Canada has a deep history of inequity — and about $8 million in funding to help Indigenous youths gain skills and training to start successful careers is one way of changing this past, says Patty Hajdu.
Upwards of 260 Indigenous youth in Niagara and across southern Ontario will receive a leg up in overcoming barriers to job training and employment over the next four years, thanks to an $8-million boost from the federal government.
A group of students from Niagara College’s Journey to Success Healthcare program were centre stage at a funding announcement by the Honourable Patty Hajdu, Minister of Employment, Workforce Development and Labour on October 25, aimed at helping to level the playing field for Indigenous youth.
Hundreds of young Indigenous adults in Niagara and some other southern Ontario regions will get access to hands-on skills training in in-demand trades and sectors while helping to build a dozen new affordable homes for Niagara families as part of two multimillion-dollar federal investments unveiled on Wednesday.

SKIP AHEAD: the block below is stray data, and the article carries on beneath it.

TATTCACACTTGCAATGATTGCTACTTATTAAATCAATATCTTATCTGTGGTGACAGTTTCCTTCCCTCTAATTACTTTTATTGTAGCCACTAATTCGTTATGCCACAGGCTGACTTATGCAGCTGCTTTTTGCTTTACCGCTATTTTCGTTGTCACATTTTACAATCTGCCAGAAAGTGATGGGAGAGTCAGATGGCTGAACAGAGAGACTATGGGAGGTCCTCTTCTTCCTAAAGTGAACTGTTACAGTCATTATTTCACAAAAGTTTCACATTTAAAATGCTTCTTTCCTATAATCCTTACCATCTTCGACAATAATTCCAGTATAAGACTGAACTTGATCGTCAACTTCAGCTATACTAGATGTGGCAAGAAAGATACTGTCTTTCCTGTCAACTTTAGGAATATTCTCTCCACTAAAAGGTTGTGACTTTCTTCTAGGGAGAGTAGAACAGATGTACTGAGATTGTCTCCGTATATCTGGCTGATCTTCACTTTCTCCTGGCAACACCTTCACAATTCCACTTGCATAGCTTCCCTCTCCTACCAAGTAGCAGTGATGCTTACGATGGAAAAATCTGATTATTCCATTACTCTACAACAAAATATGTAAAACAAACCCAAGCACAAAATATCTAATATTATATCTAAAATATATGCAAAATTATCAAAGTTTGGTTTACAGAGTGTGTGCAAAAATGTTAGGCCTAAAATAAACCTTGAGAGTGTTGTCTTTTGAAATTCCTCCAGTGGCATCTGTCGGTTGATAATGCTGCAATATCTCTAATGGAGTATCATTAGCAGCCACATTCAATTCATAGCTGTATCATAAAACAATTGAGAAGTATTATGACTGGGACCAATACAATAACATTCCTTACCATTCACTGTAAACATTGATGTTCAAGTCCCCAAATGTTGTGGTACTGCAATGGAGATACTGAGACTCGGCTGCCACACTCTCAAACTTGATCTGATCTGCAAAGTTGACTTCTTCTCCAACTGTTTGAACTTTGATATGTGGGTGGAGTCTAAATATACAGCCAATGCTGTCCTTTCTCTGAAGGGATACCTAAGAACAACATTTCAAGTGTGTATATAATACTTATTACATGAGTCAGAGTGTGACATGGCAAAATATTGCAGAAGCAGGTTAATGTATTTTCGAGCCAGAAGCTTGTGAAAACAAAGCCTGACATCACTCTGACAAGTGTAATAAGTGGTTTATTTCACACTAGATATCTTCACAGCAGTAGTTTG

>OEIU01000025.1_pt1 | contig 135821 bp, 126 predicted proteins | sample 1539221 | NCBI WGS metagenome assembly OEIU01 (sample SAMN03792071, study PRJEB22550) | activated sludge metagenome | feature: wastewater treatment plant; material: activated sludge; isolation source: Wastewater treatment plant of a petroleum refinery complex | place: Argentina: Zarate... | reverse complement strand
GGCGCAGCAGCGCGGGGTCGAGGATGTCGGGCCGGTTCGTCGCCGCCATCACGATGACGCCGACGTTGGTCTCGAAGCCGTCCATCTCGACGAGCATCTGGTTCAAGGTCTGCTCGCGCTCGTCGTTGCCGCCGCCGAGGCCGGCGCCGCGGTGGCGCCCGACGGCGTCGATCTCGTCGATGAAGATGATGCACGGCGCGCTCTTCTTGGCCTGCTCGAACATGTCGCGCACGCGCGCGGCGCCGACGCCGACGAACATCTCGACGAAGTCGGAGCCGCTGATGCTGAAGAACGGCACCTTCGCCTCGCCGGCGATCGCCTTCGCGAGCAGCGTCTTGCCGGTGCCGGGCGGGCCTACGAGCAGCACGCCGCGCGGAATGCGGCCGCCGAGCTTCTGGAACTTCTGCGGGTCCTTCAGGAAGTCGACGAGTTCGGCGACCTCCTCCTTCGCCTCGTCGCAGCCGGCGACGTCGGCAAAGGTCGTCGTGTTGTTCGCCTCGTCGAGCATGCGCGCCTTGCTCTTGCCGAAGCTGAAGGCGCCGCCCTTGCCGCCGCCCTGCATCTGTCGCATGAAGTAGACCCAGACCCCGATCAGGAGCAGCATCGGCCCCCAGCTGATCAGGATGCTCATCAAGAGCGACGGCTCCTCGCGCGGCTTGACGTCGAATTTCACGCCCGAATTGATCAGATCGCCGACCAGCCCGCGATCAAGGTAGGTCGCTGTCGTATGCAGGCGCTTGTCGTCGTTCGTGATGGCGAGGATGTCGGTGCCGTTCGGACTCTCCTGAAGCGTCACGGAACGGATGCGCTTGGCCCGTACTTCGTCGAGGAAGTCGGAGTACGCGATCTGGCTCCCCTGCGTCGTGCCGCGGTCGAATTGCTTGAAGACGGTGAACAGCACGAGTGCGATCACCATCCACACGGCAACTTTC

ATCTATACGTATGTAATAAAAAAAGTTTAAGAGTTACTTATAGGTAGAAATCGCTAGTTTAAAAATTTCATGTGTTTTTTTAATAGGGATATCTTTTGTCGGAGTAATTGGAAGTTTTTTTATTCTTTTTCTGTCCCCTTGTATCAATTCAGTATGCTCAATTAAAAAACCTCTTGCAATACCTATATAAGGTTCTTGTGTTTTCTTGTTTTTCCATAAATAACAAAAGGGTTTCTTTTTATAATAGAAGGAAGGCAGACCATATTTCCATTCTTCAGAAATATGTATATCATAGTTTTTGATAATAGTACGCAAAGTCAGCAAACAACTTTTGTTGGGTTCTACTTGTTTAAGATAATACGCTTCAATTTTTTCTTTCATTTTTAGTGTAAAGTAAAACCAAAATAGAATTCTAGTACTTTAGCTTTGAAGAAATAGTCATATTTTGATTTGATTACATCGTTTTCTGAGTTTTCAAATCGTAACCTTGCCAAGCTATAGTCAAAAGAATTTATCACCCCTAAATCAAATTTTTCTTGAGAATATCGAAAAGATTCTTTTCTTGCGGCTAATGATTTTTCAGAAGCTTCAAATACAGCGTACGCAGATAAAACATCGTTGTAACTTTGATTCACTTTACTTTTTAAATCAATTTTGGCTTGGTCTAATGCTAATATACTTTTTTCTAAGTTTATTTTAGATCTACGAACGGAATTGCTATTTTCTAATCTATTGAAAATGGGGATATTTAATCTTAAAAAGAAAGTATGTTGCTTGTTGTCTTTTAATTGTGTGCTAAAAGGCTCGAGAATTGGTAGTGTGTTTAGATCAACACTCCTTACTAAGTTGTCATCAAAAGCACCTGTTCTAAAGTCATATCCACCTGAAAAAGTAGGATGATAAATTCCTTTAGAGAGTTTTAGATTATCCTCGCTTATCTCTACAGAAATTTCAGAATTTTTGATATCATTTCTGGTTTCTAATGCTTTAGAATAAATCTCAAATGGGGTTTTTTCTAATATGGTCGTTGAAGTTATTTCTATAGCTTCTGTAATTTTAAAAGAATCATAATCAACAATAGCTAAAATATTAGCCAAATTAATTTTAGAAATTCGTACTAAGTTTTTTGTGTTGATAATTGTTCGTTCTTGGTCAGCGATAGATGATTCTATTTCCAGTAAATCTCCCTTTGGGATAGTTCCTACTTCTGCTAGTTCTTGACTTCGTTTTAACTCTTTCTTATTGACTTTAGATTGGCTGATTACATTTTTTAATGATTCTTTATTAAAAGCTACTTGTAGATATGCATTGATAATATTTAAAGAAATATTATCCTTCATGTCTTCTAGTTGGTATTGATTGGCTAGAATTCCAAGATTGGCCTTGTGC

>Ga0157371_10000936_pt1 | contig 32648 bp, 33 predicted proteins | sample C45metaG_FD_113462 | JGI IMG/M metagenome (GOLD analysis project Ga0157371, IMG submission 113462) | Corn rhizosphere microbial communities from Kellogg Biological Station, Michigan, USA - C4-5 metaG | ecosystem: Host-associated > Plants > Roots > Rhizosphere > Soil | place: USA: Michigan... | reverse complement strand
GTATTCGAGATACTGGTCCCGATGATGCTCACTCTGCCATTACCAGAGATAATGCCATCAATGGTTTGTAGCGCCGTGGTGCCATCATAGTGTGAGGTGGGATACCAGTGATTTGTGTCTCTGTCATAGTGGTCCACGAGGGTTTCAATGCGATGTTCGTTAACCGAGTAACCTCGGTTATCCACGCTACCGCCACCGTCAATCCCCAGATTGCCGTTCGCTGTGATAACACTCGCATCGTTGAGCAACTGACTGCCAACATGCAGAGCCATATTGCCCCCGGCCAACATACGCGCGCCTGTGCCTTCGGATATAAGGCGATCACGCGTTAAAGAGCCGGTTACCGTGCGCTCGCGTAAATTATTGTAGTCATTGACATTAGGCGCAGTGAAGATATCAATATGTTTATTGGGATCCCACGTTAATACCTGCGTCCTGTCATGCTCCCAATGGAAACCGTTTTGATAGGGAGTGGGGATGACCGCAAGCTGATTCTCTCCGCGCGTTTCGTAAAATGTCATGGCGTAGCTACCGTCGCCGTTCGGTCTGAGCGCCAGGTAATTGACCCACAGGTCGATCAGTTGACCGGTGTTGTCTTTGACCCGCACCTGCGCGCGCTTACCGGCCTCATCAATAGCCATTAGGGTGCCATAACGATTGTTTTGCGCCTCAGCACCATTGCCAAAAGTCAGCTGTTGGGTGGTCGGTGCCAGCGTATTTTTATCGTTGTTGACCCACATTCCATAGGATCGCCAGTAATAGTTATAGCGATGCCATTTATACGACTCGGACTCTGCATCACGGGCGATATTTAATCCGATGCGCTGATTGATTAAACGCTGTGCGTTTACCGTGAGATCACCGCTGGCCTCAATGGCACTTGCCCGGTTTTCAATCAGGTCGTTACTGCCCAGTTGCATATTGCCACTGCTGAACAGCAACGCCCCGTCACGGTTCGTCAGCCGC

Hundreds of Indigenous youths from throughout southern Ontario are being offered new opportunities, as a result of teamwork between an Indigenous organization, the federal government and community partnerships.